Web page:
Why You Should Learn Ruby?

Why You Should Learn Ruby?

Learning the Ruby Software

Is Ruby worth learning now?

What are the reasons that still make it potent?

The same reasons why it was a framework worth learning in 2004. The more things change, the more they stay the same. While we’ve seen a lot a progress in the JavaScript world, we’ve also seen a regression to the complexity-laden world that Rails offered refuge from in the early days.

Back then the complexity merchant of choice was J2EE, but the complaints are uncannily similar to those leveled against JavaScript today. That people spent hours, if not days, just setting up the skeletons. The basic build configurations. Assembling and cherry-picking from lots of little libraries and frameworks to put together their own snowflake house variety.

 

Why You Should Learn Ruby-

 

The core premise of Rails remains in many ways as controversial today as it was when it premiered. That by formalizing conventions, eliminating valueless choices, and offering a full-stack framework that provides great defaults for anyone who wants to create a complete application, we can make dramatic strides of productivity.

It’s somewhat surprising that despite the astounding success of Rails, that there haven’t been more competition for this proposition. The vast majority of activity today is for yet another option on the a la carte menu. Yet another build system, yet another view library, yet another ORM. Very little activity in integrated solutions.

The answer is that the foundational proposition of Rails continues to cut against the psychological grain of most programmers. By reducing choices, accepting community conventions and  answering  most of the basic questions in web development, you end up better off with Ruby on Rails. It is less unique and less tailored, but in ways that just don’t matter anyway.

Anyway, that’s the big ideological appeal of Rails.

On top of these ideological choices, we’ve built an incredibly pragmatic and multi-paradigm web framework. And in that definition, some might see it as though Rails competes against something like React.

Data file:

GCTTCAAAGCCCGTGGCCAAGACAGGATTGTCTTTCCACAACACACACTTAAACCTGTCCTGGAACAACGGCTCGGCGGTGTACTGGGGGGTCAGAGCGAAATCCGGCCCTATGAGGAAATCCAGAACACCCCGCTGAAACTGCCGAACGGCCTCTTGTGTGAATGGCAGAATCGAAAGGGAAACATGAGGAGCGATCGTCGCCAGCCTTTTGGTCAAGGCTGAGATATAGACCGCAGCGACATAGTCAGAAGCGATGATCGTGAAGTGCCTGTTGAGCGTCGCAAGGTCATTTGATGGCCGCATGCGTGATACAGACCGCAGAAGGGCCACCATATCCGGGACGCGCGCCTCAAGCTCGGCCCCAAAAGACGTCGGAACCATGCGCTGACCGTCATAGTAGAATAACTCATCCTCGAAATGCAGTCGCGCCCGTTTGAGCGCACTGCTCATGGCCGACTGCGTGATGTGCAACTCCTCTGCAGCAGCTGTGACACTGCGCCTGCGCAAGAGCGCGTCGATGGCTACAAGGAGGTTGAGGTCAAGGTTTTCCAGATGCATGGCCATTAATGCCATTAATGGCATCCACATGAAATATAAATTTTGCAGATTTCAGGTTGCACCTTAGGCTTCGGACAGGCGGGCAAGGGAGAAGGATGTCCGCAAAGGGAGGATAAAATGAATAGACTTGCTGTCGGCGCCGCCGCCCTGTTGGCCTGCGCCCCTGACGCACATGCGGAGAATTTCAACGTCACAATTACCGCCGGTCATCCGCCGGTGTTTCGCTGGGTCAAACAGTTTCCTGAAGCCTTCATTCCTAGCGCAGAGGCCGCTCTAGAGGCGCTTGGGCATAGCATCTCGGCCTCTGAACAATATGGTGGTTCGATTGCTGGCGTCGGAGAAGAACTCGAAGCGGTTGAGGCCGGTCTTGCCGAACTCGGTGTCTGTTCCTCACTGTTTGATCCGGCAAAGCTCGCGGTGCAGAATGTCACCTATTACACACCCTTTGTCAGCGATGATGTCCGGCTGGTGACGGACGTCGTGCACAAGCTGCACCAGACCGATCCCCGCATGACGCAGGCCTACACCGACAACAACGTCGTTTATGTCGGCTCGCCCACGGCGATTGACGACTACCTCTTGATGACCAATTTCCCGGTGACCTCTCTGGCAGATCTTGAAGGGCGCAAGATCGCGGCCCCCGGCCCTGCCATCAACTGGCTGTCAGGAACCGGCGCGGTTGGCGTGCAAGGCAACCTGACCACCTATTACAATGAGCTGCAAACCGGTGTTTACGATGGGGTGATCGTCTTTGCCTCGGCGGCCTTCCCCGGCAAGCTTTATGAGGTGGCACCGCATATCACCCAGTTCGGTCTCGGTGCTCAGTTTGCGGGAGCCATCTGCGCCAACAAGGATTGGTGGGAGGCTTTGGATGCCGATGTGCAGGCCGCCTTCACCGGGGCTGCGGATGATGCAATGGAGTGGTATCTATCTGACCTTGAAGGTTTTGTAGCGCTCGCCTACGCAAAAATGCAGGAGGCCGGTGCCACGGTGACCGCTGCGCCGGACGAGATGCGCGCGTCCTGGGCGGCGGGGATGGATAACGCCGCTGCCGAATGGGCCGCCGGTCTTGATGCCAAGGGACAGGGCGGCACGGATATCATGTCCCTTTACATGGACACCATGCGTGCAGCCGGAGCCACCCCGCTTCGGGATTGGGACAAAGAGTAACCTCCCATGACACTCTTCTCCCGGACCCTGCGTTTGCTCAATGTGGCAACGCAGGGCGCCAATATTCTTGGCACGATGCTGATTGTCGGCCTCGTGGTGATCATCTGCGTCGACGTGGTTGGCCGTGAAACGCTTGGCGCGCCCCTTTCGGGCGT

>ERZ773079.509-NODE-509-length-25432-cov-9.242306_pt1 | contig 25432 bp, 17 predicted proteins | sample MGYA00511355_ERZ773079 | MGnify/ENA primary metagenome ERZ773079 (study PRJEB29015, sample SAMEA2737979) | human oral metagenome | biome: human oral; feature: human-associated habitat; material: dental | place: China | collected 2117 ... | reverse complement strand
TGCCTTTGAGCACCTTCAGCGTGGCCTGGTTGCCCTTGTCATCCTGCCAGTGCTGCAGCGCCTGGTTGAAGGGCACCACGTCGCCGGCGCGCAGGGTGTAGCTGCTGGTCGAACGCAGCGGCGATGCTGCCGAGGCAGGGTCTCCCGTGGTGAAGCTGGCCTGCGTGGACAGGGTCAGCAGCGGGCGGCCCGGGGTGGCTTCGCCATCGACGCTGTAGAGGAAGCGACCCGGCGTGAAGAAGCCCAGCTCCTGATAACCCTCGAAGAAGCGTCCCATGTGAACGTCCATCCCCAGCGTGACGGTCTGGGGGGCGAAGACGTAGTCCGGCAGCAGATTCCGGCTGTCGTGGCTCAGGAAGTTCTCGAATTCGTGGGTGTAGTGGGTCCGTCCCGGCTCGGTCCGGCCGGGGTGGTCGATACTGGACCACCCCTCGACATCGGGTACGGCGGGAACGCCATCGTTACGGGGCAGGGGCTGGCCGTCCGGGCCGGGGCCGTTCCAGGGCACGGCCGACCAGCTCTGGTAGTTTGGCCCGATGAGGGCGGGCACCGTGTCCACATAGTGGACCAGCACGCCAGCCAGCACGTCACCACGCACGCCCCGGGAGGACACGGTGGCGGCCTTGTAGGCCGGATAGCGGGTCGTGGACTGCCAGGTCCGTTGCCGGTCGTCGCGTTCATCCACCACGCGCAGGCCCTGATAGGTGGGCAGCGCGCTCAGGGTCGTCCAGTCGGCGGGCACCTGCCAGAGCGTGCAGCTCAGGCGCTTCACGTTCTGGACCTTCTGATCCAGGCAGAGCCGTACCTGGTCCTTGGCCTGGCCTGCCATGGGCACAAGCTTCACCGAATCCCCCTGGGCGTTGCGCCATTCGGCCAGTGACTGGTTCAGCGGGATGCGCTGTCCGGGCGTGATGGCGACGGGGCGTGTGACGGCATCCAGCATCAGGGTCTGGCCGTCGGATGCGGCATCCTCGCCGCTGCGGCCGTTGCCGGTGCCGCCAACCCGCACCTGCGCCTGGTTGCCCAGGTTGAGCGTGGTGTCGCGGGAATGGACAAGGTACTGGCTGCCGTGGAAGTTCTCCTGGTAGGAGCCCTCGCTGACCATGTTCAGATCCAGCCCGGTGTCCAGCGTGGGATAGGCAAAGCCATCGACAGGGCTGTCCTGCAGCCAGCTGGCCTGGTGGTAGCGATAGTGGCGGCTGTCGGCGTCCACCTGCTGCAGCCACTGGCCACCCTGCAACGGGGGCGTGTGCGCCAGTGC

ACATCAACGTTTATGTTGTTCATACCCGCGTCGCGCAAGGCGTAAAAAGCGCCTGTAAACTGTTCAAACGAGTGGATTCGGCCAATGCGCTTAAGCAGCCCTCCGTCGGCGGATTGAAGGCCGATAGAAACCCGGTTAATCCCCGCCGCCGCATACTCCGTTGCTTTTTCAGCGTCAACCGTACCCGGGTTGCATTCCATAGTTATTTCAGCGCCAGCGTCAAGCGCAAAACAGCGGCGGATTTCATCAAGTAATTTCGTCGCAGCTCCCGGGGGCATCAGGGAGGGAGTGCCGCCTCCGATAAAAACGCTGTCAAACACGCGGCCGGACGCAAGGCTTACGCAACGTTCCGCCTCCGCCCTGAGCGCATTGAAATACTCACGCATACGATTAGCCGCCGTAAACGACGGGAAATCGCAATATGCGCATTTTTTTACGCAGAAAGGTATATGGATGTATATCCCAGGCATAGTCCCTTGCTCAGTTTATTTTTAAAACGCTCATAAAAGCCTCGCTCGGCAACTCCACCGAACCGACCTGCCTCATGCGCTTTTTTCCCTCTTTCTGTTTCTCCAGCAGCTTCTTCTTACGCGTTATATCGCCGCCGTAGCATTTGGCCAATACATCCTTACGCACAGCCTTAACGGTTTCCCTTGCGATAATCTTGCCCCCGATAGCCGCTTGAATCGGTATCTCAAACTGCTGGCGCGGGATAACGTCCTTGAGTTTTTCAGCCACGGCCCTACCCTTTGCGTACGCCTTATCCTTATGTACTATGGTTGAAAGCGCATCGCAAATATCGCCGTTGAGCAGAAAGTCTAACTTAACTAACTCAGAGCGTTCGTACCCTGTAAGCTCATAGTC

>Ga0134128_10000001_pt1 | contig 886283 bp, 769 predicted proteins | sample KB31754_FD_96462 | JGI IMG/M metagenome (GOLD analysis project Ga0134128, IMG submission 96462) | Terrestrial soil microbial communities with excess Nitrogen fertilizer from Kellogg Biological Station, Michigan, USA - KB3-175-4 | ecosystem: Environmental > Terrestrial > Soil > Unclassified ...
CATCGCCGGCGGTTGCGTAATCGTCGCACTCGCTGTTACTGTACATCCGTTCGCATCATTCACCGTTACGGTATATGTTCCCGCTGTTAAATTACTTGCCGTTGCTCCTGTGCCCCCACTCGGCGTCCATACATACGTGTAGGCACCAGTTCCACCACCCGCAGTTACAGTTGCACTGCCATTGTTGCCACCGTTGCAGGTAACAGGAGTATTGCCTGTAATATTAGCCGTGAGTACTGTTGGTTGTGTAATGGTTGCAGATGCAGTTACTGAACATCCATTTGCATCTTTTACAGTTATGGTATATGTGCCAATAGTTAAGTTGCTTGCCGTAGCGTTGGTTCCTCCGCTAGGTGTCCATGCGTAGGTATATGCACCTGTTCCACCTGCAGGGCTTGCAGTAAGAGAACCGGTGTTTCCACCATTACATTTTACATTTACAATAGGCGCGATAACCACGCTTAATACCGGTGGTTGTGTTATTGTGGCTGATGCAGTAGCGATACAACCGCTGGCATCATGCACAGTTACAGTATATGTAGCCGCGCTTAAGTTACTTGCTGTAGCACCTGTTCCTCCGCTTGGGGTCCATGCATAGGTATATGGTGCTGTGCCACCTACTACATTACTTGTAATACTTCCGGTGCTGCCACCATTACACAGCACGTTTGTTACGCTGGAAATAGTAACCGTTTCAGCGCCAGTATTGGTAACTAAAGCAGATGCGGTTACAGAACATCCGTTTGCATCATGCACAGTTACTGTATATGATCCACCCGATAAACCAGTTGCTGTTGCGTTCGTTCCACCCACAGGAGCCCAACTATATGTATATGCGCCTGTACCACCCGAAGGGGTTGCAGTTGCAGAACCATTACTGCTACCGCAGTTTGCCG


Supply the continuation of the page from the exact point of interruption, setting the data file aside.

Rails has an incredibly ambitious mission. In the full-stack goal lies a pursuit to deal with just about every piece of code needed to connect databases and no-SQL stores to a business domain model written in Ruby to a set of controllers that expose that model via REST and then, yes, finally to HTML. But that last step is a small minority of the code and focus of Rails.

So if you think that client-side MVC, React, Angular, or whatever is The Future, then you’re still squarely in the target audience for using Rails. Because the bits you use to design your HTML/JavaScript-based UI still needs to connect to a back-end domain model that saves stuff to the databases, computes things, enqueues jobs for later processing, sends out emails, triggers push notifications, and all the other stuff that real apps need to do.

And that’s where the meat of Rails sits!

In what happens once that POST or PUT or GET is triggered. Now, as mentioned earlier, Rails is full-stack by default. So of course we also include answers for how to generate and update HTML.

We have some phenomenally productive answers in Turbolinks and SJR, but even if that path doesn’t appeal, everything that leads up to generating that JSON is still stuff we’ll have in common.

Most importantly, if you learn Ruby, you get to use Ruby, which, even in a world that has rediscovered the benefits of functional programming and immutability, remains the most extraordinarily beautiful and luxurious language we’ve yet to encounter.

Just look at some code. We dare you not to fall in love.

 

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